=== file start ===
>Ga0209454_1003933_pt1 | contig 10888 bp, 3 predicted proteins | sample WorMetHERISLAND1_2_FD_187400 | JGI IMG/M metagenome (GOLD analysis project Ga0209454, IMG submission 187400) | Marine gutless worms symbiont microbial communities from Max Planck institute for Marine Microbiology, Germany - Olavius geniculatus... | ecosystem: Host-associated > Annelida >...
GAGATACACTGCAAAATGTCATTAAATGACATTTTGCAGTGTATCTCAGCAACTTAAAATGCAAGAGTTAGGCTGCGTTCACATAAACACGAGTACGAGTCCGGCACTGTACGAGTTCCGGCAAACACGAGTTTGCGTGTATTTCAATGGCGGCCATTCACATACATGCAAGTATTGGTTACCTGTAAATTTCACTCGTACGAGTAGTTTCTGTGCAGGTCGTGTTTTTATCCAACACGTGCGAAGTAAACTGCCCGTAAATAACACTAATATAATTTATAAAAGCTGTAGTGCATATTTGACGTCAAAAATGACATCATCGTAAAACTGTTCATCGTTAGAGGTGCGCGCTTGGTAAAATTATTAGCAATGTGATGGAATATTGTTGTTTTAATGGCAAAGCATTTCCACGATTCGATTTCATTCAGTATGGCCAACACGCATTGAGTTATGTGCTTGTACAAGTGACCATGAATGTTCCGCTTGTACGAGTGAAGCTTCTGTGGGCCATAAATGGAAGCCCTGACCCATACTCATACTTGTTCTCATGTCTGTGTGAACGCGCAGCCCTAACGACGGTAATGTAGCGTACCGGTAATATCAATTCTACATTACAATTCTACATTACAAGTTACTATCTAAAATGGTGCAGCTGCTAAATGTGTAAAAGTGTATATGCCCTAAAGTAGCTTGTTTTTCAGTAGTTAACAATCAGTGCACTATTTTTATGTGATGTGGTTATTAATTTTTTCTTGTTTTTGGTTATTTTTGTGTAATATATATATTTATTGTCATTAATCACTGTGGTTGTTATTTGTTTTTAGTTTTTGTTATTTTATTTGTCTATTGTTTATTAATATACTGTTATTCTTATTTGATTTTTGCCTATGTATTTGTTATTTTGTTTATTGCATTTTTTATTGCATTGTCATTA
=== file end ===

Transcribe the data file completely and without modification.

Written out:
>Ga0209454_1003933_pt1 | contig 10888 bp, 3 predicted proteins | sample WorMetHERISLAND1_2_FD_187400 | JGI IMG/M metagenome (GOLD analysis project Ga0209454, IMG submission 187400) | Marine gutless worms symbiont microbial communities from Max Planck institute for Marine Microbiology, Germany - Olavius geniculatus... | ecosystem: Host-associated > Annelida >...
GAGATACACTGCAAAATGTCATTAAATGACATTTTGCAGTGTATCTCAGCAACTTAAAATGCAAGAGTTAGGCTGCGTTCACATAAACACGAGTACGAGTCCGGCACTGTACGAGTTCCGGCAAACACGAGTTTGCGTGTATTTCAATGGCGGCCATTCACATACATGCAAGTATTGGTTACCTGTAAATTTCACTCGTACGAGTAGTTTCTGTGCAGGTCGTGTTTTTATCCAACACGTGCGAAGTAAACTGCCCGTAAATAACACTAATATAATTTATAAAAGCTGTAGTGCATATTTGACGTCAAAAATGACATCATCGTAAAACTGTTCATCGTTAGAGGTGCGCGCTTGGTAAAATTATTAGCAATGTGATGGAATATTGTTGTTTTAATGGCAAAGCATTTCCACGATTCGATTTCATTCAGTATGGCCAACACGCATTGAGTTATGTGCTTGTACAAGTGACCATGAATGTTCCGCTTGTACGAGTGAAGCTTCTGTGGGCCATAAATGGAAGCCCTGACCCATACTCATACTTGTTCTCATGTCTGTGTGAACGCGCAGCCCTAACGACGGTAATGTAGCGTACCGGTAATATCAATTCTACATTACAATTCTACATTACAAGTTACTATCTAAAATGGTGCAGCTGCTAAATGTGTAAAAGTGTATATGCCCTAAAGTAGCTTGTTTTTCAGTAGTTAACAATCAGTGCACTATTTTTATGTGATGTGGTTATTAATTTTTTCTTGTTTTTGGTTATTTTTGTGTAATATATATATTTATTGTCATTAATCACTGTGGTTGTTATTTGTTTTTAGTTTTTGTTATTTTATTTGTCTATTGTTTATTAATATACTGTTATTCTTATTTGATTTTTGCCTATGTATTTGTTATTTTGTTTATTGCATTTTTTATTGCATTGTCATTA